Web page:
Who are the Oromo People?

Population:

The Oromo people are the native inhabitants of Eastern Africa. Their population s estimated to be 40 million, which makes it the largest ethnic group in Eastern Africa. There are thousands of Oromo people living in diaspora, largely residing in are United States of America, Australia, Canada, Norway, England and Sweden.

Where is the Oromo land?
The land of the Oromo people is called Oromia. Oromia is bordered by Ogadenia and Somalia in the East, Kenya in the South, Gambella and Sudan in the West and Abyssinia in the North. The capital city of Oromia is Finfinnee “Addis Ababa”.

Language:
The Oromo people speak Afaan Oromo. They belong to the Cushitic-speaking group of Eastern Africa. The Oromo language is the 4th most spoken language in the continent of Africa.

Religion:
The Oromo people practice three main religions Waaqeffannaa (Traditional Oromo beliefs), Islam and Christianity.

History:

Since the late 19th century, the Oromo have been under colonization by the Abyssinian dictators. The Abyssinian dictators were assisted by European colonial powers with modern weaponry and had conducted massive murders of the Oromo people. During 1870 until 1900s the Oromo population was reduced from 10 to 5 million people.

The forced incorporation by Abyssinian dictators of Oromia, Abyssinia and other ethnic groups formed the present day ‘Ethiopian’ empire. The Oromo people resent identifying as Ethiopian, as this word has traumatic historical connotations for Oromo people.

Abyssinian attempts at Oromo ethnic cleansing have not been successful and motivated Oromo attempts to preserve the Oromo culture and language.

Notable Oromo revolutions include the Oromo Raayya revolt, the Caalanqo and Aanoole Wars, The Afran Qalloo movements in the 1960s. Other revolutionary Oromo groups and movements include the Maccaa Tuulama Association, the birth of the Oromo Liberation Front, the Oromo Student movements in 2005 and recently the Oromo Student Protests across many universities in Oromia.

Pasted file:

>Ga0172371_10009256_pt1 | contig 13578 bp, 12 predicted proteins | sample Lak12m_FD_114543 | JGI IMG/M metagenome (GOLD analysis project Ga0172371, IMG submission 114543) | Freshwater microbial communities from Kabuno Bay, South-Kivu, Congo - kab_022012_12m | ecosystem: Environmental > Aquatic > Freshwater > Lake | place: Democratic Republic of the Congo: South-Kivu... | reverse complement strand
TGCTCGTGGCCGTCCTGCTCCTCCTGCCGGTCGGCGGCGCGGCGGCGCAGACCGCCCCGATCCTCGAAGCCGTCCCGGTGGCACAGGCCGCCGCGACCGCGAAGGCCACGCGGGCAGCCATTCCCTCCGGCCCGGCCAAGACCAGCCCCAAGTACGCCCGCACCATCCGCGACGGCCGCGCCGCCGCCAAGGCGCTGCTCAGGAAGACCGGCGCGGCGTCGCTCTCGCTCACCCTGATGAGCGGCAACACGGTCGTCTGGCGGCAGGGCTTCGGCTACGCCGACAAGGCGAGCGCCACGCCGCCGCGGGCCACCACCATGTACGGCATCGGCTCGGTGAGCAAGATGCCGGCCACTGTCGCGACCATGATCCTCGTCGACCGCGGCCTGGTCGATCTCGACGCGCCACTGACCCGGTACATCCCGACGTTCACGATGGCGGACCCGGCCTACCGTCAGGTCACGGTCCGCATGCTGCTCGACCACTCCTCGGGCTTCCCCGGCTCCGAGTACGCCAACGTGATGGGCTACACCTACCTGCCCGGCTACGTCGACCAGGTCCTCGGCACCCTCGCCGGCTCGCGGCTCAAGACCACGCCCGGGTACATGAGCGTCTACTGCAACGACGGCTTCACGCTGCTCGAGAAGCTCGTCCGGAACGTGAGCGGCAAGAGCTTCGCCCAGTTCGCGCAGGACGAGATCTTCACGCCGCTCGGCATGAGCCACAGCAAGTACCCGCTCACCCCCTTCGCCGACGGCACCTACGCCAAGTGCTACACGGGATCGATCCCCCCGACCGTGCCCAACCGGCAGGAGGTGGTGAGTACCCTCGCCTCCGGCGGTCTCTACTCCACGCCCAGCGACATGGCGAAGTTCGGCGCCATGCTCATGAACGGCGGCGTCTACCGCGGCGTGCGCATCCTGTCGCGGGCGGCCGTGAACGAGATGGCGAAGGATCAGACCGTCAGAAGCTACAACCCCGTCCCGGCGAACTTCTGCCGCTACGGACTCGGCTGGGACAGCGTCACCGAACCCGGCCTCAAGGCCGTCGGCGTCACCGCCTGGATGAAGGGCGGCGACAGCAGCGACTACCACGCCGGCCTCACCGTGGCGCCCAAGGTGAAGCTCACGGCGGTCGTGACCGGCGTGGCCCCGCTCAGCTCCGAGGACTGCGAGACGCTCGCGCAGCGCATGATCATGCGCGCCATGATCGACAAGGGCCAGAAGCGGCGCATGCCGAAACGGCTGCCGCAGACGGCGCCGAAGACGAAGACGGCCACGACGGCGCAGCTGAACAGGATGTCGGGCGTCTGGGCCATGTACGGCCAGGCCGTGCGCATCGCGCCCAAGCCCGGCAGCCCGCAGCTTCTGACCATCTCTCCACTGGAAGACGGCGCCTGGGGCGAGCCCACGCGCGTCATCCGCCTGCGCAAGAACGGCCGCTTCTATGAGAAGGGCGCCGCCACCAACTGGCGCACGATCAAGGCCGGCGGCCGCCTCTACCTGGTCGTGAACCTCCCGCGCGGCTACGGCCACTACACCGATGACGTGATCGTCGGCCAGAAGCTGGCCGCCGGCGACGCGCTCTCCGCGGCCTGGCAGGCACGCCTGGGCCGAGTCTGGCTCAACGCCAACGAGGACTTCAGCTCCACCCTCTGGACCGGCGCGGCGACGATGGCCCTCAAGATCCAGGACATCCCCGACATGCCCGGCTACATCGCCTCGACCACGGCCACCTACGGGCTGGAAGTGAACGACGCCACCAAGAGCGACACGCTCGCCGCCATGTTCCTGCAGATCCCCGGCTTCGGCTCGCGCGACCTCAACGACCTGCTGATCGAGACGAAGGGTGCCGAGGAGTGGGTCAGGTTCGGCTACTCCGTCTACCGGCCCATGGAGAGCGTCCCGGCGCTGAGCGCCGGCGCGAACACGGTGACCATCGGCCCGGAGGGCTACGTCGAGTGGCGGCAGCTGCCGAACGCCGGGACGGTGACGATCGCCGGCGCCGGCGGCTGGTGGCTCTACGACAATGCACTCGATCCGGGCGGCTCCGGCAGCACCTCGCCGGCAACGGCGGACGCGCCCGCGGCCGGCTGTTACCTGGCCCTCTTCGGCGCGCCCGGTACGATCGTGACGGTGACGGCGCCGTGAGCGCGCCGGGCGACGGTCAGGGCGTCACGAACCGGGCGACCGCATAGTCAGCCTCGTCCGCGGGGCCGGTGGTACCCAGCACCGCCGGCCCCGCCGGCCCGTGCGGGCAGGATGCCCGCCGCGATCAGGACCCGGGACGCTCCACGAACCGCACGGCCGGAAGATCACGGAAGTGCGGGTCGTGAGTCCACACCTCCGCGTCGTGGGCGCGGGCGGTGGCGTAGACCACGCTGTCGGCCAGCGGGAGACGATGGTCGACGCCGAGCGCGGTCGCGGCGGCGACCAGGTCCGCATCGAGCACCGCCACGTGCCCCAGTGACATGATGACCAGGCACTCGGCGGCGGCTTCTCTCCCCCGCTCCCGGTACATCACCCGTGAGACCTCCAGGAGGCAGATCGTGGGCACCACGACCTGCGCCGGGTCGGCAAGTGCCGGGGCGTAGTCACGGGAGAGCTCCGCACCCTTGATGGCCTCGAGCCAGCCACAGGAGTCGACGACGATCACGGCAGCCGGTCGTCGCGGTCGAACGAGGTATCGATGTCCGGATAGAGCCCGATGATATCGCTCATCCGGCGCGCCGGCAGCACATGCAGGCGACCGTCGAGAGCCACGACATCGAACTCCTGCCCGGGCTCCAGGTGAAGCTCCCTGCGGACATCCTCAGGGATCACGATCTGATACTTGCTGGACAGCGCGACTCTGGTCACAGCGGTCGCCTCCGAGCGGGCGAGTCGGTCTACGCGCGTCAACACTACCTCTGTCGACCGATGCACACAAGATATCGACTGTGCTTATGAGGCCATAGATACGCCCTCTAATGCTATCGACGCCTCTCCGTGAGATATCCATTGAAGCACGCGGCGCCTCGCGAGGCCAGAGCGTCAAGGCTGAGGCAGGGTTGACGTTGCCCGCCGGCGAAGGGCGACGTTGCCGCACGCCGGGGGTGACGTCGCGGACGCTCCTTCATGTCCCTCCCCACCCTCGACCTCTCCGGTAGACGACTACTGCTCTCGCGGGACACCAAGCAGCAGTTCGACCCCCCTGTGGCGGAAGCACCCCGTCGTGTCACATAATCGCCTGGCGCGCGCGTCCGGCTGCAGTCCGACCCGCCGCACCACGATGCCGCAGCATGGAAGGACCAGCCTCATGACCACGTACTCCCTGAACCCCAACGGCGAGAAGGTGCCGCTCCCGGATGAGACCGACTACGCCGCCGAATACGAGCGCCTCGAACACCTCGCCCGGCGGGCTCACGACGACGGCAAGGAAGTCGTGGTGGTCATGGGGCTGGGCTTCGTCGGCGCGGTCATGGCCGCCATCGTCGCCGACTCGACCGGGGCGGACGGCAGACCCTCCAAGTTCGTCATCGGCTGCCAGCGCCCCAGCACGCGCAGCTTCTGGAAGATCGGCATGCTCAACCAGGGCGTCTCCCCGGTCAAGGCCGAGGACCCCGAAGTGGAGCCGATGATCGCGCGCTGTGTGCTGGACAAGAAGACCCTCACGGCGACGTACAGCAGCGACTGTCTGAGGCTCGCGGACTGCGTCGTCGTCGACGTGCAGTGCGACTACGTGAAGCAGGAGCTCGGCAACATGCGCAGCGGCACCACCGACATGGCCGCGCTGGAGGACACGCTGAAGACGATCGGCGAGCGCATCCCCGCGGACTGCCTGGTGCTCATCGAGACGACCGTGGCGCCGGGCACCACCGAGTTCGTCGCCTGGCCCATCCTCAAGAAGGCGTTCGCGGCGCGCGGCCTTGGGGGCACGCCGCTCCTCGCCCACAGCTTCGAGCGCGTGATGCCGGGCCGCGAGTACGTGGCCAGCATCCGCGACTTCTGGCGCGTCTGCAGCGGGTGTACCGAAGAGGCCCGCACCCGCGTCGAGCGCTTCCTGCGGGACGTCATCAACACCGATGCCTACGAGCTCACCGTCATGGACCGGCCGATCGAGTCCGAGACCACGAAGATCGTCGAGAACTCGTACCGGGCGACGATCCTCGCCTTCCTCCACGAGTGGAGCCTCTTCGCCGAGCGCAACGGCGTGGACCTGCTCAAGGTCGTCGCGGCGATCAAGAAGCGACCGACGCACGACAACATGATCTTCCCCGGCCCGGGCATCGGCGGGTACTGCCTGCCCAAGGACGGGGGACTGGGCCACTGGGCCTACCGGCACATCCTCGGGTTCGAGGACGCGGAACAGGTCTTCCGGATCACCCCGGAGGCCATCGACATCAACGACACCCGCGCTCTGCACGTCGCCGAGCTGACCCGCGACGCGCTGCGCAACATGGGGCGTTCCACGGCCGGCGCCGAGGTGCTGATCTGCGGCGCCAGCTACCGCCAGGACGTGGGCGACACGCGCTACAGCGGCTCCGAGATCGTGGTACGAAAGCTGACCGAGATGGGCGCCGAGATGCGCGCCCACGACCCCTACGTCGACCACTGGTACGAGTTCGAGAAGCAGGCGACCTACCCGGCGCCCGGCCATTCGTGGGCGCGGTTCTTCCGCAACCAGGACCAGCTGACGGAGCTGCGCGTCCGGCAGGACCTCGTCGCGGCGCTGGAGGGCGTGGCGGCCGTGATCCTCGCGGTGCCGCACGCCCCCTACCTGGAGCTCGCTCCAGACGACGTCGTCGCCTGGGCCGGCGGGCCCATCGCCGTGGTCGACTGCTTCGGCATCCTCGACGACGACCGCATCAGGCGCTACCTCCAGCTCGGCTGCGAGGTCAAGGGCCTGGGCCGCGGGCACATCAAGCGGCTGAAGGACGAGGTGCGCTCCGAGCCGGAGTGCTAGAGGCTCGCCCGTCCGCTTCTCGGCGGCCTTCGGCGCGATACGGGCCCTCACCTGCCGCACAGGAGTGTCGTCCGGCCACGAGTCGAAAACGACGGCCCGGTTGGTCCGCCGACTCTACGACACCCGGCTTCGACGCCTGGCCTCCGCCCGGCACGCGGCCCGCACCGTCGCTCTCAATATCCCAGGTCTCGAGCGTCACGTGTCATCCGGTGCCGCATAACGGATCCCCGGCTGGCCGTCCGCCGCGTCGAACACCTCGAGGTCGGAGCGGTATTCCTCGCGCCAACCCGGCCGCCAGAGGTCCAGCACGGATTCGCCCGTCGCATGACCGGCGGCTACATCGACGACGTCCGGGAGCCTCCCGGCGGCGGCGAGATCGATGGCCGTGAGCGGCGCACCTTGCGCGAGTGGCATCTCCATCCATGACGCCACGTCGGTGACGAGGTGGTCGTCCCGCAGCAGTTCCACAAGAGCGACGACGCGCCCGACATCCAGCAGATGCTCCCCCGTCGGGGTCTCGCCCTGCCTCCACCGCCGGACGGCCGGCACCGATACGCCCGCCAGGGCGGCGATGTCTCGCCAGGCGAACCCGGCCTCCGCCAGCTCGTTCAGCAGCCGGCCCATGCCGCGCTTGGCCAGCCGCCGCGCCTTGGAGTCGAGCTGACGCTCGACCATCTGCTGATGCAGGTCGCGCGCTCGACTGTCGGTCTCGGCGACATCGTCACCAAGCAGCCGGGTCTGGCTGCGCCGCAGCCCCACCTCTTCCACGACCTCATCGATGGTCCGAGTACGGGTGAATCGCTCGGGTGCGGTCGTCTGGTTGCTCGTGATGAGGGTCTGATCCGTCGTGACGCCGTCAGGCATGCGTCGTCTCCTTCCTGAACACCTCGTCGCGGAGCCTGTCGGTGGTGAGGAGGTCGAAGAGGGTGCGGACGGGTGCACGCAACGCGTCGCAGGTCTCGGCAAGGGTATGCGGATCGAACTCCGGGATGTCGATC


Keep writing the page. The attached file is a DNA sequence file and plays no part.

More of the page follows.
The Oromo people refer to themselves as Oromo and their land as Oromia.

Historical and cultural information about Oromo people:

Gadaa System:
The Oromo people live by a democratic and egalitarian political system, called the Gadaa system. The Gadaa system consists of Gadaa grades, these grades have individual titles and responsibilities and are also grouped in 8 year periods. Each Gadaa title teaches the young male from birth to develop skills and knowledge about culture, governance, family values and leadership qualities. At the age of 40, Oromo men can be elected as Gadaa officials.

Siinqee Institution:
Like Oromo men, Oromo women have an incorporated institution. Siinqee is one of the pillars of Gadaa, an indigenous system of thought and practice which forms the foundations of Oromo society. As the bride steps out of the door of her mother’s house, she would be handed the Siinqee (a traditional and sacred Oromo stick) by her mother. She walks, imbued with the majesty of Siinqee, shoulder to shoulder with her bridegroom, who carries a spear. The role of Siinqee in Oromo society is to keep the peace and moral sanctity of the society. Warring groups would have to immediately halt their hostilities once the womenfolk wielding Siinqee appear on the battle scene. Most importantly, when in justice is committed, the women in the vicinity would come out in the the morning hours bearing their Siinqee and baring their hairs. According to Oromo custom, the testimony of a woman is not to be doubted. It takes only the testimony of a woman to convict a man. However, it would take the sworn testimony of three men to convict a man as guilty.

Coffee:
Coffee was first found in Oromia, in the city of Kaffa, South Western Oromia. Oromo people began using coffee for nutritional use in the beginning of the 5th century.

Athletics:
The Oromo people have some of the fastest athletes in the world. These athletes include Abbabba Biqilaa who ran barefoot at the 1960 Summer Olympics. Other famous Oromo athletes include Derartu Tulu, Fatuma Roba, Kenenisa Bekele, Tirunesh Dibaba and many others.

Source: http://oromoprotests.com/

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